Hive on MR3 - from Java 8 to Java 17 (and beating Trino)

Dec 9, 2023

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Before MR3 1.8, Hive on MR3 was built with Java 8. From MR3 1.8, we release Hive on MR3 built with Java 17 as well. An immediate benefit of upgrading to Java 17 is a significant improvement in speed and stability. In this article, we compare the performance of 1) Hive on MR3 from the initial release 1.0 to the latest release 1.8, and 2) Hive on MR3 1.8 with Java 8 and with Java 17. We also compare Hive on MR3 1.8 and Trino 418.

Experiment Setup

For experiments, we use a cluster consisting of 1 master and 22 worker nodes with the following properties:

In order to evaluate the performance of Hive on MR3, we use query 4 of the TPC-DS benchmark with the scale factor of 1TB. Query 4 is a good choice for our experiments because it is shuffle-intensive and generates both unordered and ordered data, with 21 vertexes and 30 edges in its DAG plan.


We repeat to execute query 4 a total of 50 times and report the sum of running times as well as the their geometric mean. We use the same set of configuration parameters across all the versions of Hive on MR3. We use the same options for both Java 8 and Java 17 (with -XX:+UseG1GC), except that Java 8 uses an extra option -XX:+AggressiveOpts.


For the reader's perusal, we attach the table containing the raw data of the experiment results. Here is a link to [Google Docs].

The following graph shows the total running time of each run. mr3.query4.50times-fs8


#1. From MR3 1.0 to MR3 1.8

We observe that as MR3 evolves from 1.0 to 1.8, the running time of Hive on MR3 continues to decrease and Hive on MR3 1.8 ends up being 1.75 times faster than Hive on MR3 1.0 (2675 seconds vs 4673 seconds). In particular, the running time decreases sharply with MR3 1.3, which is mainly due to the optimization implemented in HIVE-20702.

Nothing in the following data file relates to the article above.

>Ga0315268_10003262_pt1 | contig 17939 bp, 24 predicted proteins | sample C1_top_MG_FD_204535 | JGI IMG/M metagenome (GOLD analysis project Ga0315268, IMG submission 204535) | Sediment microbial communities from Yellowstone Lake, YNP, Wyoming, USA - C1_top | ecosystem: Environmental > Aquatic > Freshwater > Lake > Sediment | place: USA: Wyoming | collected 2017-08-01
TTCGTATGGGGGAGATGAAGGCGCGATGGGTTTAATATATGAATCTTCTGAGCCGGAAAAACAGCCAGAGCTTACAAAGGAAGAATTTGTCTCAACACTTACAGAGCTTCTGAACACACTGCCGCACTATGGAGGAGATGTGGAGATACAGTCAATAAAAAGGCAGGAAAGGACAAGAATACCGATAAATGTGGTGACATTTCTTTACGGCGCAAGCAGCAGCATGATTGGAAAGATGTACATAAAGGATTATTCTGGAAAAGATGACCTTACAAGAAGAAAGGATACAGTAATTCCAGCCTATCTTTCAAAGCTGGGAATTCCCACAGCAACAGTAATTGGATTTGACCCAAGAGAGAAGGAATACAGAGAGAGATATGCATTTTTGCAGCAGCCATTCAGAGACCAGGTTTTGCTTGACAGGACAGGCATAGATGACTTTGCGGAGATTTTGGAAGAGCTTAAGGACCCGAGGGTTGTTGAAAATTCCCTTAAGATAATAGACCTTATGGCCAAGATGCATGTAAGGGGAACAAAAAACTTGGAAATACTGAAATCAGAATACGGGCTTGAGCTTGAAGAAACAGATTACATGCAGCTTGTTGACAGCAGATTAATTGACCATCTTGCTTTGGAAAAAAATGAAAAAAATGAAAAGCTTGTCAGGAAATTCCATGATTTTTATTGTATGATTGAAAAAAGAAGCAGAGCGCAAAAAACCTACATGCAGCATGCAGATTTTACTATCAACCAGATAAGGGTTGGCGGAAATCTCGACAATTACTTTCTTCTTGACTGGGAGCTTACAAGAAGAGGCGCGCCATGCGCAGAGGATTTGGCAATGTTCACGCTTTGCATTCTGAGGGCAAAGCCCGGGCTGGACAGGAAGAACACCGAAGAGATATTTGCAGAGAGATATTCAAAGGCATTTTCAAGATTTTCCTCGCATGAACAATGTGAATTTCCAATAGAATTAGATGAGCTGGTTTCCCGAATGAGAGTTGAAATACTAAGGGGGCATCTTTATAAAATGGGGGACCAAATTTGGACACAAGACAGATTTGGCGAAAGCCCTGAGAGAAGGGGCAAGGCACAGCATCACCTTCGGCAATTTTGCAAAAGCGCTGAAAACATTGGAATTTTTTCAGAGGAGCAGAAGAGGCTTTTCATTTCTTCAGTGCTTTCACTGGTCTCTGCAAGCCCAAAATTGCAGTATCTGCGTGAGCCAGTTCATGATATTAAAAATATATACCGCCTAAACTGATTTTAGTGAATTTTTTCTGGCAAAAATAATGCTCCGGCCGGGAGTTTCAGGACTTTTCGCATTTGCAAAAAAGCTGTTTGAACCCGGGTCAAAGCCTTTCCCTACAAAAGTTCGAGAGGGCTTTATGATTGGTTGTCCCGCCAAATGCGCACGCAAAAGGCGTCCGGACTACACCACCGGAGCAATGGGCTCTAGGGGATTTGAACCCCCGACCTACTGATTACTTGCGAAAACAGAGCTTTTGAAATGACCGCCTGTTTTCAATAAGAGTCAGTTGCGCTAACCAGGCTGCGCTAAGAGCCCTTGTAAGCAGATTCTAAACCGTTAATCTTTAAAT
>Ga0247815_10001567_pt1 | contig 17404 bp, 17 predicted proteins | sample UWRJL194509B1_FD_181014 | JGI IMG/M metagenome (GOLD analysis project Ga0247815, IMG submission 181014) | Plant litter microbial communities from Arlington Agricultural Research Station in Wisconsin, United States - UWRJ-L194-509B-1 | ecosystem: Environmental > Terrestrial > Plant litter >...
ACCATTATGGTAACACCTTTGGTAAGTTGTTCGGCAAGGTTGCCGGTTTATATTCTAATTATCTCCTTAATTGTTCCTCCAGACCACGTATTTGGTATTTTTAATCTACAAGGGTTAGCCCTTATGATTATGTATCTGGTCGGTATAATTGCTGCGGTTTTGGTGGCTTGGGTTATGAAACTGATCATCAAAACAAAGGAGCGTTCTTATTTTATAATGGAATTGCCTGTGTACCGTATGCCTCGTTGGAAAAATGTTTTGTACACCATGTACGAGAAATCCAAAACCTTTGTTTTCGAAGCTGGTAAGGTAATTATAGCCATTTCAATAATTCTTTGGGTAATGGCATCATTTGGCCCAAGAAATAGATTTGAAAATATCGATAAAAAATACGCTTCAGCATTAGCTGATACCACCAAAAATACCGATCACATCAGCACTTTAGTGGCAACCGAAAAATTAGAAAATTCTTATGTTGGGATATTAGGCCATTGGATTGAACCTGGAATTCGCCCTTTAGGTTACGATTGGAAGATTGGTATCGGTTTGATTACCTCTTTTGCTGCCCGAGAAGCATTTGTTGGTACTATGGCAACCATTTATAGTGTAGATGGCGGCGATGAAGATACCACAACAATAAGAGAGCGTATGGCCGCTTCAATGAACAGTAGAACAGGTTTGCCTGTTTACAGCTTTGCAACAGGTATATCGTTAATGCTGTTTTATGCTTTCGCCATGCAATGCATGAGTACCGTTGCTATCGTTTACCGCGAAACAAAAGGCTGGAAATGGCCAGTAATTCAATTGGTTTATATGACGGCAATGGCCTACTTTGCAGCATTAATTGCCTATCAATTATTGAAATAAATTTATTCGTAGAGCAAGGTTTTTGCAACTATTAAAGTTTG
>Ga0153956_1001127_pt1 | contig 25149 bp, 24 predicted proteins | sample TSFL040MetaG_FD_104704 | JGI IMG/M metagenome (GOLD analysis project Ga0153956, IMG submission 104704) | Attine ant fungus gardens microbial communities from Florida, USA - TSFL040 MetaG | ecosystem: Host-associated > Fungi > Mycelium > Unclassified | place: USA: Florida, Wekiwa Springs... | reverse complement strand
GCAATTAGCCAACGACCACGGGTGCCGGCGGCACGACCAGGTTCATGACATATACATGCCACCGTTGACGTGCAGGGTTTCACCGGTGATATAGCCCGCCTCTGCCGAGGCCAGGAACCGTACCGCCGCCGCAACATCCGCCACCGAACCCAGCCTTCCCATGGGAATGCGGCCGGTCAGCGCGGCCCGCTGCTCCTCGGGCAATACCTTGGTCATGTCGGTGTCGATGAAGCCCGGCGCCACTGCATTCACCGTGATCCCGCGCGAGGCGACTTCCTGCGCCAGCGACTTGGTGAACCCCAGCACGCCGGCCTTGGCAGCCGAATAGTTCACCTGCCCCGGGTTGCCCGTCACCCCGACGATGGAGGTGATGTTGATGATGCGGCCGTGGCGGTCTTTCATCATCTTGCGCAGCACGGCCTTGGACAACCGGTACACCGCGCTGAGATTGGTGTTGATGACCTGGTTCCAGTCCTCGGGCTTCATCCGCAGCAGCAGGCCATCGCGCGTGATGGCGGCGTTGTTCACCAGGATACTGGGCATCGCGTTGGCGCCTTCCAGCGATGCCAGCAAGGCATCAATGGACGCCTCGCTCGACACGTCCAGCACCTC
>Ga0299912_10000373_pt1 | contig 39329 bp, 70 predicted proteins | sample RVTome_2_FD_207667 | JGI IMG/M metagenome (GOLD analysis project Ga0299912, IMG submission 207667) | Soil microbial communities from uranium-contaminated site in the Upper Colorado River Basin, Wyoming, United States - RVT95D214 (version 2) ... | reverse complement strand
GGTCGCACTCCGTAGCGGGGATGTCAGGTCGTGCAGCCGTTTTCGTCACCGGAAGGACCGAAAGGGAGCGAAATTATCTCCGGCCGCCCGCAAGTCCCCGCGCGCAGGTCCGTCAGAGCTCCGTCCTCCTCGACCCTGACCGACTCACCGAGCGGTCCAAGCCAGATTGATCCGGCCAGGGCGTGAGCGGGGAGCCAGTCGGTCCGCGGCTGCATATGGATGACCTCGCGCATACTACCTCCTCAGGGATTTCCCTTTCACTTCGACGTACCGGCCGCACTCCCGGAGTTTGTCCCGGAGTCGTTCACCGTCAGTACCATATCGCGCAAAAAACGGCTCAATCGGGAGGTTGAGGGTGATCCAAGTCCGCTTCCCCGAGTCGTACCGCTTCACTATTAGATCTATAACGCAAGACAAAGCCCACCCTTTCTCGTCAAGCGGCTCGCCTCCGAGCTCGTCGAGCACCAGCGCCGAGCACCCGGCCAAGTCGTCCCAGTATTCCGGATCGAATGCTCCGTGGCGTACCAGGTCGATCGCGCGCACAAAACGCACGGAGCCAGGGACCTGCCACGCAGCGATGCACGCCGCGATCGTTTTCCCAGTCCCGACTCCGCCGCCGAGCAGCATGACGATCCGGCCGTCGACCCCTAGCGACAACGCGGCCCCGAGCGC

Although HIVE-20702 is critical for the performance improvement in MR3 1.3, it also brings a new stability problem which is manifested as a drop in performance after Hive on MR3 executes many queries. The drop in performance is caused by an inefficient use of native memory in Java 8 (not by memory leak in Java heap). This problem disappears when we build Hive on MR3 with Java 17.

#2. From Java 8 to Java 17

When we upgrade from Java 8 to Java 17, the total running time decrease from 2675 seconds to 1882 seconds, thus achieving a reduction of 30 percent. The stability problem found in Java 8 also disappears altogether. Considering the maturity of Hive, we think that this is a major improvement (provided for free) in performance which would not be easy to achieve with any additional optimization techniques in Hive.


As Hive on MR3 with Java 17 is no more difficult to run than with Java 8, the default setting in MR3 1.8 now assumes Java 17. For Kubernetes and standalone mode, we release Hive on MR3 built with Java 17 only. For Hadoop, we continue to support both Java 8 and Java 17.

Finally we report that Hive on MR3 1.8 beats Trino 418 in terms of total running time on the TPC-DS benchmark with a scale factor of 10TB. With the same hardware used in our previous article, Hive on MR3 1.8 finishes all the queries in 6867 seconds, whereas Trino 418 finishes all the queries in 7424 seconds. Note that Trino returns wrong answers on query 23 and fails to complete query 72.


Thus, if Trino is a query engine that runs at ludicrous speed, Hive on MR3 is a data warehouse system that runs at equally ludicrous speed.

If you are interested in Hive on MR3, see Quick Start Guide.